Now, Breitlow fosters an environment of respect and empowerment at Chilton High School, influencing many students’ lives. Fostering staff leadership and professionalism, Breitlow has built what a colleague called “a culture of cohesion and empowerment for both his students and staff.” The school under Breitlow’s leadership pulls together as one team and has enacted a wide swath of improvements and innovations. Students take advantage of scores of post-secondary credits, new work-based learning opportunities, and expanded advanced placement offerings. Those who earn a Certified Nursing Assistant certification typically get a guaranteed job after graduation.
Breitlow’s passion for networking and lifelong learning help him guide staff in incorporating powerful new approaches to improve reading instruction, lift up struggling learners and meet the unique needs of students with disabilities. He is active in community organizations. Breitlow has secured grants to support the arts, technology integration and mental health. The school boosts students’ well-being through new offerings including mental health therapy and student groups focused on suicide prevention, ninth-grade transitions and inclusion of students who identify as lesbian, gay, bisexual or transgender.
The new features are working: Students have dramatically improved their scores on assessments of achievement, and equity in achievement is increasing. Morale and collaboration are reportedly higher than ever among staff. A parent and school board member wrote in Breitlow’s application that students line up in hallways and sporting events to engage with their “caring, patient and nonjudgmental” principal.
Breitlow holds a Bachelor of Science in teaching from Winona State University, a mentoring certificate from Cardinal Stritch University, and a master’s degree in education leadership from Marian University, where he is also pursuing his superintendent’s license. Prior to his position in Chilton, he was Dean of Students at Arrowhead South High School.
Assistant Principal of the Year
Listening empathically to students and staff, allowing their voices to contribute to decisions, and advocating for their needs at the school level are hallmarks of Kathleen Westrich’s leadership as an assistant principal at Ronald Reagan High School.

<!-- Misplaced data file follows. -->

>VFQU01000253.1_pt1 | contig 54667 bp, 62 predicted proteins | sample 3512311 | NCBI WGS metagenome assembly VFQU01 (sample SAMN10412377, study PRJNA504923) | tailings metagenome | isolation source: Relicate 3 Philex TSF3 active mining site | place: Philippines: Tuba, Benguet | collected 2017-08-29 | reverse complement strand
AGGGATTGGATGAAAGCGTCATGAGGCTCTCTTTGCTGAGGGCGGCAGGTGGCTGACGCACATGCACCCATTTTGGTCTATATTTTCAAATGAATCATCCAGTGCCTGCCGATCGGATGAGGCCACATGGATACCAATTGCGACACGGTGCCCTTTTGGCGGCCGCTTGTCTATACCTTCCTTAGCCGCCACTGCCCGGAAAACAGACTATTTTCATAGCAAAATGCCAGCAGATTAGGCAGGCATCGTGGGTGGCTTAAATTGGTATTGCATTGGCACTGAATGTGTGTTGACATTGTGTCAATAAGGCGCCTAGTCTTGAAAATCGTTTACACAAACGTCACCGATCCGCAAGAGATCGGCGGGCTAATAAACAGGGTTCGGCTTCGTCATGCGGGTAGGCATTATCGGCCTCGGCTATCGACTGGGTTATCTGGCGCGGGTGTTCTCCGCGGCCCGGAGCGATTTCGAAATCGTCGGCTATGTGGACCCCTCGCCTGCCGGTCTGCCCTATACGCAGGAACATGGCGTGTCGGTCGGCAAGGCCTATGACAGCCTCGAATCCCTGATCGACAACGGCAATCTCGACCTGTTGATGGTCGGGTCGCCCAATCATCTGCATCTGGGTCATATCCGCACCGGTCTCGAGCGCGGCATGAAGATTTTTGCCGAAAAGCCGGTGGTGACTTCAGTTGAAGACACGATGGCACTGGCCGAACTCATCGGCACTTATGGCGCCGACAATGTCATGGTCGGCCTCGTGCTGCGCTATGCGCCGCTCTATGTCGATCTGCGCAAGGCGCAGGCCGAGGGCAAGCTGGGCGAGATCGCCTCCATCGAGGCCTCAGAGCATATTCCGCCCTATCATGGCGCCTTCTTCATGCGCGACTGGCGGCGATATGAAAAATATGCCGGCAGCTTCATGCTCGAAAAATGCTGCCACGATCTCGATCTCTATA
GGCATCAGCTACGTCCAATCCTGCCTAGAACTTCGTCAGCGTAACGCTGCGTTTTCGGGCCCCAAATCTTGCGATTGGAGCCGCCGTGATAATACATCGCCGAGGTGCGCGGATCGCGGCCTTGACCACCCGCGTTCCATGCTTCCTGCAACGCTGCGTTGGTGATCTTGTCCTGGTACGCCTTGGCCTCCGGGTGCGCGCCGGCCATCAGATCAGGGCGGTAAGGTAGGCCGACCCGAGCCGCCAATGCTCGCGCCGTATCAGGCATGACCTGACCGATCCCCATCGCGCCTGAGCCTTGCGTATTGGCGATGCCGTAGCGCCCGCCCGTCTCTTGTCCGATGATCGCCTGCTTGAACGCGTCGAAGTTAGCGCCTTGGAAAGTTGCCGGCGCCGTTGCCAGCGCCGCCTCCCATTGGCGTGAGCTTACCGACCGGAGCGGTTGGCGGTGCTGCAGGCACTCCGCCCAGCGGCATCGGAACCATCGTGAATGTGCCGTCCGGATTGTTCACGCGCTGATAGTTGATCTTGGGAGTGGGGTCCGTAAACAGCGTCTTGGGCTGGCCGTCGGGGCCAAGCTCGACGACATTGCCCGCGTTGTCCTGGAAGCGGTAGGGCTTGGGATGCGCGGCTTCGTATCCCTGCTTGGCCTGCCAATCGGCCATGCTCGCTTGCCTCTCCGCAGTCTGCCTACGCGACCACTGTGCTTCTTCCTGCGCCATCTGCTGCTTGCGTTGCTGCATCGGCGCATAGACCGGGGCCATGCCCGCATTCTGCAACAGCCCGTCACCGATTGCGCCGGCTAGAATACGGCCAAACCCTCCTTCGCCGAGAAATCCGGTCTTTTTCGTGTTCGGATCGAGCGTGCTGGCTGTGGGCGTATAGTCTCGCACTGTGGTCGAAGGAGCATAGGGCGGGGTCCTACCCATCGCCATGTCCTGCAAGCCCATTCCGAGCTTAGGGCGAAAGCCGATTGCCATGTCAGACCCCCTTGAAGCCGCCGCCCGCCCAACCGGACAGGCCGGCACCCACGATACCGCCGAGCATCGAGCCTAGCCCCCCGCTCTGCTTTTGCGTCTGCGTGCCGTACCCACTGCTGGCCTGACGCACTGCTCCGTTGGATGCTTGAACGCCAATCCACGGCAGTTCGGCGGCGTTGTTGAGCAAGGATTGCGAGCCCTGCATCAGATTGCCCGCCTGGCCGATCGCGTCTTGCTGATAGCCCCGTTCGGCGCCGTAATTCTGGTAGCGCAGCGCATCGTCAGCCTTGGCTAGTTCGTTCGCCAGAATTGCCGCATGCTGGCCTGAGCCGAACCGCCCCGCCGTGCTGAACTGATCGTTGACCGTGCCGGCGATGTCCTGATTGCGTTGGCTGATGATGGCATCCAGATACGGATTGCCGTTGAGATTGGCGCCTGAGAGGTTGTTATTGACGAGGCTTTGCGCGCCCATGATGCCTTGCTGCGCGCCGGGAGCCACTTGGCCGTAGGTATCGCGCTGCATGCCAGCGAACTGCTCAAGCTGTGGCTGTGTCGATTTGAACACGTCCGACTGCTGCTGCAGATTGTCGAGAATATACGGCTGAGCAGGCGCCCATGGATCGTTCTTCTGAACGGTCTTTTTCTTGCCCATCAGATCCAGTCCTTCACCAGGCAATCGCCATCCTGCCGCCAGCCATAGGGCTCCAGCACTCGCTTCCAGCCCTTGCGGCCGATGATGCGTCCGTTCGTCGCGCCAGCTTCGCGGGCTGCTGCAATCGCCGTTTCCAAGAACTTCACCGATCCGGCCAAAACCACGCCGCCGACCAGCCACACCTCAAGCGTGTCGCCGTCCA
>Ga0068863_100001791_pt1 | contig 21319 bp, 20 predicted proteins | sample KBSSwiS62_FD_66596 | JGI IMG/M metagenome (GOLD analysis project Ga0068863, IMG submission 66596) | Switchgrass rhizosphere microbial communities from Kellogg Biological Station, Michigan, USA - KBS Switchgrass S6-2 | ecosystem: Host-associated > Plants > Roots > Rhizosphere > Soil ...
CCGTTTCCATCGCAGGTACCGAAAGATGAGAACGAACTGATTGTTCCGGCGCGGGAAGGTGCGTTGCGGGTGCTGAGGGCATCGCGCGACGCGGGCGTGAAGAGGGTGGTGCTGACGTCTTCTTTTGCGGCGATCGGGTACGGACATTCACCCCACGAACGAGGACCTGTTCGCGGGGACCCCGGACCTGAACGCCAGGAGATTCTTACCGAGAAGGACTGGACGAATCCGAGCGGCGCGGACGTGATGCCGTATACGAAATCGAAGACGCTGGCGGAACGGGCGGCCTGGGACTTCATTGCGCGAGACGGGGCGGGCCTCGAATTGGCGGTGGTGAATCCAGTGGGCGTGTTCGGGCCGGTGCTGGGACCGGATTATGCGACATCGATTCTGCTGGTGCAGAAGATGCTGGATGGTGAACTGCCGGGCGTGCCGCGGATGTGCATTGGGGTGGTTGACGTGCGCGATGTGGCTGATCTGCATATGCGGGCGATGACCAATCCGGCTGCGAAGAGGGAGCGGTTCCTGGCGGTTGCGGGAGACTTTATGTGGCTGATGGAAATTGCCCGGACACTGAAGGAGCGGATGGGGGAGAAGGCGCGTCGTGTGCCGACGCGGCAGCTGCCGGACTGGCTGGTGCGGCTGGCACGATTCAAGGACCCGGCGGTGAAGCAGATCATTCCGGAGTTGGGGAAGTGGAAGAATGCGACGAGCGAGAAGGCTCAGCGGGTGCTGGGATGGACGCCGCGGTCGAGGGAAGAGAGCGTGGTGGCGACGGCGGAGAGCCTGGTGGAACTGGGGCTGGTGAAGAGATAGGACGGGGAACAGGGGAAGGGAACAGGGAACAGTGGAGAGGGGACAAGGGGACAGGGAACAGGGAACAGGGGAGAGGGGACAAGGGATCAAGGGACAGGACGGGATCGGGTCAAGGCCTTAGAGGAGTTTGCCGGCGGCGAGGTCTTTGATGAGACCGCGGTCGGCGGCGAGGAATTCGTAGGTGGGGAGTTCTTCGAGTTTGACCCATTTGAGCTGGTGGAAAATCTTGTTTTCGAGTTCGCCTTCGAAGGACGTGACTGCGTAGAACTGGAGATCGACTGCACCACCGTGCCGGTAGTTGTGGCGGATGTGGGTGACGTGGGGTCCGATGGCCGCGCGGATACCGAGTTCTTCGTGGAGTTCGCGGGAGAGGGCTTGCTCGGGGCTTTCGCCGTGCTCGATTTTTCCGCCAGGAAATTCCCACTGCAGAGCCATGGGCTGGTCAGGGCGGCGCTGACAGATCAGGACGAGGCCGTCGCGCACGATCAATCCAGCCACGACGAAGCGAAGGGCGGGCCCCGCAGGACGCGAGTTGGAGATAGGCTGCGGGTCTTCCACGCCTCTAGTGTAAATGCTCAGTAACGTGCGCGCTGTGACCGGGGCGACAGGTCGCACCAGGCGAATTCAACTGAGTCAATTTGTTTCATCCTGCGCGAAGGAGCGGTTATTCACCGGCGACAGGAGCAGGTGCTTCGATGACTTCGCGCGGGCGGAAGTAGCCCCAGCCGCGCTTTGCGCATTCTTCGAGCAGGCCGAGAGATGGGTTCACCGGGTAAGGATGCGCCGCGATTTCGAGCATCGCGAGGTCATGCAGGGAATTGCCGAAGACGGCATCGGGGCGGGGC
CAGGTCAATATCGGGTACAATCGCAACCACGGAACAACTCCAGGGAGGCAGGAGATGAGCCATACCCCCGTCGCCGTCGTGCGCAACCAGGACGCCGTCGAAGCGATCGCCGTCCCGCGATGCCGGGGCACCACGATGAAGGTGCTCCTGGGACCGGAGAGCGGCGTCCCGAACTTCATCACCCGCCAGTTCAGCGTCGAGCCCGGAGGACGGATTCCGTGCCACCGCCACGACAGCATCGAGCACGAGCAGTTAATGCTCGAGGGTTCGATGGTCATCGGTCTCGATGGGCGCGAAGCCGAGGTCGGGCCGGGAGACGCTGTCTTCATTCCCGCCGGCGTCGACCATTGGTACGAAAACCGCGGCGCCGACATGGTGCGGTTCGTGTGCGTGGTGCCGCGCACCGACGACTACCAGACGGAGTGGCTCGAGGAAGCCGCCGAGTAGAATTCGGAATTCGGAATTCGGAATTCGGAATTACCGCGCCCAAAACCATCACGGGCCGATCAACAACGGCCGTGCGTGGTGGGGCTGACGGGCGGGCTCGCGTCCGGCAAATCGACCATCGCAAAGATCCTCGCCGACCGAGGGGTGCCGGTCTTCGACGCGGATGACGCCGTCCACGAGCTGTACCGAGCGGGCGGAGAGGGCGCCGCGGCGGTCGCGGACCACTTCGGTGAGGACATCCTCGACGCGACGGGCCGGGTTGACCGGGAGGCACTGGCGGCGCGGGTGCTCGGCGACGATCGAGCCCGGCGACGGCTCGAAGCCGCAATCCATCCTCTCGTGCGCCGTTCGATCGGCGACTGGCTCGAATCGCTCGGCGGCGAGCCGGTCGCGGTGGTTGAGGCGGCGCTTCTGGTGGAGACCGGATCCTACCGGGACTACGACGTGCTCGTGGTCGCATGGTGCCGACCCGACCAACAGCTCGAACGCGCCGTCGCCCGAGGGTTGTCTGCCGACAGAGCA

Westrich has captained numerous initiatives, including the school’s ACT Preparation work. By listening to staff as well as observing classrooms and team meetings to understand her colleagues’ strengths and challenges, Westrich fostered a “positive culture around the ACT.” The school’s composite ACT scores are now showing steady improvement, and observable achievement gaps have begun to shrink.
When coordinating the ninth grade Failure Prevention Program, Westrich met individually with every single failing freshman, held weekly discussions with teachers and ultimately instituted sessions after school where struggling students focused on work and received tutoring. In just six weeks, the rate of ninth graders failing at least one class dropped from 66 percent to less than 10 percent.
In leadership capacities such as leading the School Improvement Plan, serving as lead administrator for staff Educator Effectiveness reviews, and planning teacher professional development, Westrich is praised for ensuring that processes retain a clear, meaningful connection to their intended purpose: helping students succeed. Westrich analyzes data for insights to support success and equity for students, and provides guides so colleagues can similarly benefit from data. Westrich uses technology for innovative purposes such as measuring the connection between after-school resource time and academic success.
Westrich is “always available to students,” a current sophomore wrote in a letter supporting her application. “She is very supportive with my coursework” and “reviews our practice test data all the time” to help students identify and improve on weak spots. Westrich also responds to the diverse needs of families: for example, by rescheduling the Parent Nights she had planned in order to accommodate various work schedules.
Westrich holds a bachelor’s degree from Marquette University and master’s degrees from Concordia University–Wisconsin and the University of Wisconsin–Milwaukee. She is a National Board Certified Teacher.